Despite Distance from AIDS Crisis, 'Angels in America' Delivers Dynamite Production

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Alex Smith as Roy Cohn and Molly Huey as Ethel Rosenberg. (Photo: Nate Parsons)
  • Alex Smith as Roy Cohn and Molly Huey as Ethel Rosenberg. (Photo: Nate Parsons)
It’s a weird feeling when a play that once rocked you to the soles of your shoes becomes something that is taken for granted by most people. When Tony Kushner’s Angels in America first hit the stage, it lighted audiences’ hair on fire. Here was a play that, in 1993, was speaking about the AIDS crisis in such personal, poetical and politically savvy terms that you could barely believe what you were seeing.

Back in 1985 when the play is set, it seemed like AIDS was an unstoppable beast, devouring everyone in its ravenous path. Now, 30 years later, that fear and urgency has faded, with AIDS mostly under control (even with new eruptions being reported). As a result, the play loses a good bit of its topical intensity. But what it gains is some distance, allowing the audience to absorb and think about these characters in a slightly less fevered context.

And in this production of Angels in America, Part I: Millennium Approaches, the Baldwin Wallace University students under the direction of Scott Plate deliver remarkably well. With captivating performances virtually across the board, the young actors find many of the nuances in Kushner’s script, and there are several moments that are emotionally shattering.

The story is built around two couples that have big issues on the table in 1985 in New York City. Prior Walter is an out gay WASP man with AIDS and his Jewish boyfriend Louis is not sure he can handle it. Louis works as a paper pusher in a law firm where Joe Pitt, a Republican, Mormon and closeted gay man is a law clerk.

Just to roil the water even more, Joe is married to Harper, an agoraphobic woman addicted to pills and who is subject to wide-ranging hallucinations. At the same time, Joe is the protégé of Roy Cohn, a character from real life, who was a cutthroat east coast lawyer and a major player in the predations of Sen. Joe McCarthy and his commie-hunting Congressional committee.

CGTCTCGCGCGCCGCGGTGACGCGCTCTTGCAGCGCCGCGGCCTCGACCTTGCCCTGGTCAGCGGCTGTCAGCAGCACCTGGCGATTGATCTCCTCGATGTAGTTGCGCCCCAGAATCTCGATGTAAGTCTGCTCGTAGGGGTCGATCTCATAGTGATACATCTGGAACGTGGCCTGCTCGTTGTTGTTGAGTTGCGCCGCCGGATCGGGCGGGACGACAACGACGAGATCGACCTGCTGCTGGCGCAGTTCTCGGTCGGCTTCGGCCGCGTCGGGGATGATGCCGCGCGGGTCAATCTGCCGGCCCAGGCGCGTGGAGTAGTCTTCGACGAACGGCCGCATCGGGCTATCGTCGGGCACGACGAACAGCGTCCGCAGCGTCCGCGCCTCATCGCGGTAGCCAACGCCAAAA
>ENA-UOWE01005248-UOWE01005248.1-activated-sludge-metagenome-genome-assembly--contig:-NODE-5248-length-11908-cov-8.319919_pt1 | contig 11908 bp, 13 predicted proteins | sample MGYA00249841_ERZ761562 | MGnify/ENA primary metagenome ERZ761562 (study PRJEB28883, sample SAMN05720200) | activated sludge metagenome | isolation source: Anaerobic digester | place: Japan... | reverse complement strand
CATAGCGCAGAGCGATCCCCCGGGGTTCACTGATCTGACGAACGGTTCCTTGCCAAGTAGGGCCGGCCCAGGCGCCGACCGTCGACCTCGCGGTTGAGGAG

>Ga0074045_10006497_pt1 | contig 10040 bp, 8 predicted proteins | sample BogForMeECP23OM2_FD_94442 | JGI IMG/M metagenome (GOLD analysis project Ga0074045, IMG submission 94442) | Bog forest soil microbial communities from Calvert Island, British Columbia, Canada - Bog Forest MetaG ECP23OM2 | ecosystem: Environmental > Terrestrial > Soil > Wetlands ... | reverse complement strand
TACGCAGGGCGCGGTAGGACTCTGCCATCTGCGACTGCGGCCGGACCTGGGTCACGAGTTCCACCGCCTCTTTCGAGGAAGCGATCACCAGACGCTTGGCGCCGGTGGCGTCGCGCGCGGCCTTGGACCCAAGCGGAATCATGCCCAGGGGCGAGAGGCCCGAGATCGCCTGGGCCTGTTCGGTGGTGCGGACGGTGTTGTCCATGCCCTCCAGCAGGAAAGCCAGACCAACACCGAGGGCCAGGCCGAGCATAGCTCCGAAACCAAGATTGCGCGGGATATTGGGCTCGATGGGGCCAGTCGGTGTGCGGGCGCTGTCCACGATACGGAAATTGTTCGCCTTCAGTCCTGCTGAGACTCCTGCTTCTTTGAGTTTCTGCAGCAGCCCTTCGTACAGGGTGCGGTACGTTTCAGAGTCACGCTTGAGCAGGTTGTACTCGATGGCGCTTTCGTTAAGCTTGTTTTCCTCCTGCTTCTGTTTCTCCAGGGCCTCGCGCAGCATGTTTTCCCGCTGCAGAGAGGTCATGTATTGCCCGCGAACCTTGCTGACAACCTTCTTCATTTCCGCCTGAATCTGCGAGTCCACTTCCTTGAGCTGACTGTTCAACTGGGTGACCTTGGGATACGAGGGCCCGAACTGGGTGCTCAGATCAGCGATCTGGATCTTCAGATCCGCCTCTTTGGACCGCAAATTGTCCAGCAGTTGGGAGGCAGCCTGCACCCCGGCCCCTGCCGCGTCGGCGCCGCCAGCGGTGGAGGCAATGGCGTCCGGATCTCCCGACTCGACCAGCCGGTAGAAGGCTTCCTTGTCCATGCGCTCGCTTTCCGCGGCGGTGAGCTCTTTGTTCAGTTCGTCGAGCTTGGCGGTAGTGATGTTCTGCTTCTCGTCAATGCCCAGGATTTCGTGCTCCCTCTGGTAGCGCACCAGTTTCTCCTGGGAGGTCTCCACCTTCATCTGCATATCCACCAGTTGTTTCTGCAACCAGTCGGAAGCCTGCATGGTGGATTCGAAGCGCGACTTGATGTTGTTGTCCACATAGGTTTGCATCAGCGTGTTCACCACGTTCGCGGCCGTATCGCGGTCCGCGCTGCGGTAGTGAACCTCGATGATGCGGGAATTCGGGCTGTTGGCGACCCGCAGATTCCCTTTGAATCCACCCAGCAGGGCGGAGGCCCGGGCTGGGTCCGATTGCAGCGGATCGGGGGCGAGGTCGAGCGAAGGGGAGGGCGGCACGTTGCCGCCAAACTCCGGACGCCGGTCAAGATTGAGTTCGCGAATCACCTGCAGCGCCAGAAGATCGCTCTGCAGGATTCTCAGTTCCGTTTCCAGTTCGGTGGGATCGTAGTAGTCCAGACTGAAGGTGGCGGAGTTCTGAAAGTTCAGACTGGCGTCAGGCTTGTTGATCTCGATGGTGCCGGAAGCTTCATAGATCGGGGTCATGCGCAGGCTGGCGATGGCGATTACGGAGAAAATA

Kushner elegantly draws each of these storylines together while creating characters that are at once astonishingly fresh and remarkably familiar. As Prior, Joseph Carmelo begins as a smart-ass gay fellow but his quips quickly turn dark as his illness is exposed. Carmelo maintains a firm grip on his character, even through his participation in one of Harper’s hallucinations and on to his agonizing experience with his deadly disease. Joshua Smalley offers solid counterpoint as Louis, showing how he struggles with his desire to support Prior and his urge to escape the horror.

Equally good are Nate Klingenberg as Joe and Kelsey Bachrens as Harper—exploring Joe and Harper’s Mormon-fed beliefs about religion and sex. At this final dress rehearsal performance, some of the cast rushed a few beats and lingered a bit too long in others, but they all have admirably high batting averages when it comes to landing their roles. Most are double cast and Bachrens is also interesting when she jumps genders and plays Martin Heller, a Republican political operative. As is Molly Huey when she plays Joe’s mom from the Midwest, an hallucinated Ethel Rosenberg, and a rabbi.

Brooke Turner does a nice, mildly psycho turn as a homeless woman and then occupies the ultimate moment in the show as the Angel. In the double role of Belize and Mr. Lies, Malik Victorian is smooth and gets off a couple good lines, but is often too mellow to fully register.

Notably, one cast member consistently hits it out of the park. As Roy Cohn, Alex Smith is superb. Whether he’s cooing, bellowing, preening with confidence or writhing in pain from his own case of AIDS, Smith nails moments with an immediacy and callous believability that is mesmerizing.

The play is staged in the round and director Plate, along with scenic designer Jeff Herrmann, leave the large stage almost bare for the whole show, bringing on set pieces and props as needed and then removing them. This leaves the characters floating in the blackness of their own particular agonies. It is a stark setting, suitable for such a brutally honest play.

Justifiably, Baldwin Wallace has gained a reputation as the leading university in the country for training performers for Broadway musicals. But this production of Angels shows that it ain’t just the singers who are the stars in Berea.

Angels in America
Through October 17 at Baldwin Wallace University, Kleist Center for Art & Drama, 95 E. Bagley Rd., Berea, 440-826-2239. 



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